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Paddler Profile WallySchaber Wally Schaber and some guy named Pierre

Wally Schaber called my office last spring looking to fill a seat on his 15-day canoe trip down the Hess River, NWT. I wondered what it would be like tripping with a guy who led Pierre Trudeau down the river and introduced the blue barrel for canoe tripping. Wally was the first to commercially guide on the Nahanni River back in 1976, only four years after Burt Reynolds’ Deliverance brought canoe adventure to the silver screen. I was five. Wally opened the outdoor shop Trailhead with partner Chris Harris in 1977 and he founded the outfitting company Black Feather in 1971 (sold to Wendy Grater in 1994). Through them over the years Wally has hired, and fired (recommended they try another career), many of the who’s who in the canoeing industry today. In the ‘70s and early ‘80s Wally was on the leading edge of open canoe whitewater paddling and continues to be on the edge of river tripping. Wally is admittedly old school, doesn’t playboat and pegs his most spectacular kayak- ing achievement as “getting in one.” His dream road trip is paddling the Hood, Mountain, Tatshenshini and Hess Rivers all in one summer.—Scott MacGregor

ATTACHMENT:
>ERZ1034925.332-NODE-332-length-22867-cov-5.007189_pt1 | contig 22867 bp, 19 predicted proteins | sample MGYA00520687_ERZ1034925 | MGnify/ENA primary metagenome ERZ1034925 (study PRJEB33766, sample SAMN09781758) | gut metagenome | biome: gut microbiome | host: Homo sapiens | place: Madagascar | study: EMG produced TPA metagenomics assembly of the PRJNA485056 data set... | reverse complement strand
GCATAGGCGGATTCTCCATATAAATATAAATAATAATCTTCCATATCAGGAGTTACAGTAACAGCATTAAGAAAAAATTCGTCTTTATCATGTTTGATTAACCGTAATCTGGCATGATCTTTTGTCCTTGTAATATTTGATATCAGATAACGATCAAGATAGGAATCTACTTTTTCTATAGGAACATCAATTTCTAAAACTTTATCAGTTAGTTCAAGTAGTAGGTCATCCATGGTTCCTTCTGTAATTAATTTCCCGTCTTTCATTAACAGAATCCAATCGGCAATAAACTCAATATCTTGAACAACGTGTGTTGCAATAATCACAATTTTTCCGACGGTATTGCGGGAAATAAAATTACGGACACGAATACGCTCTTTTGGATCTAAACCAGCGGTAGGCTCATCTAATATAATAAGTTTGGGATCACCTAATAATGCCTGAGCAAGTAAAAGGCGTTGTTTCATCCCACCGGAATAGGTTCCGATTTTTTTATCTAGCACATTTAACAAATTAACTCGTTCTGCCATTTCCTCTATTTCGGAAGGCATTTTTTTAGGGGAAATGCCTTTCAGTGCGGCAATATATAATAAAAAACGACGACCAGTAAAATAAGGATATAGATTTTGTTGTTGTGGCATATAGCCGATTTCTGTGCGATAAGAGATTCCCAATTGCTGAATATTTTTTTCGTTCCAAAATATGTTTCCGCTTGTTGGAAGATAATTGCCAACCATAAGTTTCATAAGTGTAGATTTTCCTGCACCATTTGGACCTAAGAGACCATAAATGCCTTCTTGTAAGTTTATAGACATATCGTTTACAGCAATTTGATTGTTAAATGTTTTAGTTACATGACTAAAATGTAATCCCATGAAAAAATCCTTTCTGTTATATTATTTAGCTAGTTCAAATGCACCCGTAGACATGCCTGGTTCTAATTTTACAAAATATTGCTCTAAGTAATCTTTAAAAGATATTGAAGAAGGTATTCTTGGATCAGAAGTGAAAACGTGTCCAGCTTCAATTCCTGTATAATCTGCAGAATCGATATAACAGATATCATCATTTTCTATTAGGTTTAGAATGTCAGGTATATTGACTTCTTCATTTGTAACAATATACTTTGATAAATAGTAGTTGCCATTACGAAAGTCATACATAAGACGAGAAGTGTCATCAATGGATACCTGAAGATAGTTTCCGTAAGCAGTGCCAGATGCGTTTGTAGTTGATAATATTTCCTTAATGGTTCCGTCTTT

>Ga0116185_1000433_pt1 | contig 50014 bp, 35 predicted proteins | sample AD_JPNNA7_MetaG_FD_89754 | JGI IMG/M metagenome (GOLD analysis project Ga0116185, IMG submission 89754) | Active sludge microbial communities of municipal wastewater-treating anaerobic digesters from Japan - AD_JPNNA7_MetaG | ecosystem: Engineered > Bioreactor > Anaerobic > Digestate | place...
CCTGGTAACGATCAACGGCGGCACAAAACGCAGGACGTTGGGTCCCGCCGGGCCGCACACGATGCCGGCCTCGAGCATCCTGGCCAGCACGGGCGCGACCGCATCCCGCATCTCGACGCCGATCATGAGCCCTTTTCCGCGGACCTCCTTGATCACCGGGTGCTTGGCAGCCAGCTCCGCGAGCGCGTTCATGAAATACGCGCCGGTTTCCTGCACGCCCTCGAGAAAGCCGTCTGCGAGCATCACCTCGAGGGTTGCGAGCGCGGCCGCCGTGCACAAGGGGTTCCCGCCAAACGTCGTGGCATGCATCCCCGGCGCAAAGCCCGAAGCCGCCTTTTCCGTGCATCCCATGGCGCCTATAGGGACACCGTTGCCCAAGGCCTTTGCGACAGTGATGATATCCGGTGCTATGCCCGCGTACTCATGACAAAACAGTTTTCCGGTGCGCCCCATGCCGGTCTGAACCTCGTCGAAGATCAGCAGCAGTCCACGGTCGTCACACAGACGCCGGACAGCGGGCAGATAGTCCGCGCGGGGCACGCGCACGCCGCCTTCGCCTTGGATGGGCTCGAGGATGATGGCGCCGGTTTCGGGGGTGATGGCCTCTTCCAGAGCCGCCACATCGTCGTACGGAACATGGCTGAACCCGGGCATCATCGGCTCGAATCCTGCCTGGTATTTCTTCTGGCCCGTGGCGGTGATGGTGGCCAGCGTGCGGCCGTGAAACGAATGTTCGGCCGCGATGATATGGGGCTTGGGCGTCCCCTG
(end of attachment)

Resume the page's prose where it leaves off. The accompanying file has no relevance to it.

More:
School: Music:

Best/worst day on the river:

Deepest fear: Sponsors:

Smarties or M&Ms? Floss or Waterpick?


University of Waterloo. Jazz.

Any day with Bill Mason (1973- 1986) applies to both. Flash flood northern river. Trailhead and Wellington Brewery—Trailhead Lager. M&Ms. Waterpick.

photo J. David Andrews Black Feather Archives.

“Normal people portage Wilberforce Canyon on the Hood River.

Not Schaber.

He (and his side-kick

Mason) roped down their canoe and found waves big- ger than they looked from 300’ above the river. Big surprise. They were upright for seconds (long enough to become coverboys for the book Wildwaters) but Schaber is still talking about next


time. He may look like a cross between Russian bal- let dancer, Rudolf Nureyev and a bear from the Moscow Circus, but he’s a never-say-die(nosaur) hot- dogger when it comes to canoeing. His gift is getting others to do the same. Thanks to Schaber, I’ve wrecked the odd canoe (it’s okay, most were Trailhead rentals), shot at least one waterfall on pur-

pose, cooked turkey over an open fire, and shared a few sunsets with keen paddlers in exotic places. He’s the explorer, the exemplar, who continues to help make it happen. The original whitewater host. All he needs now is glasses.”—James Raffan.

photo Ted Johnson

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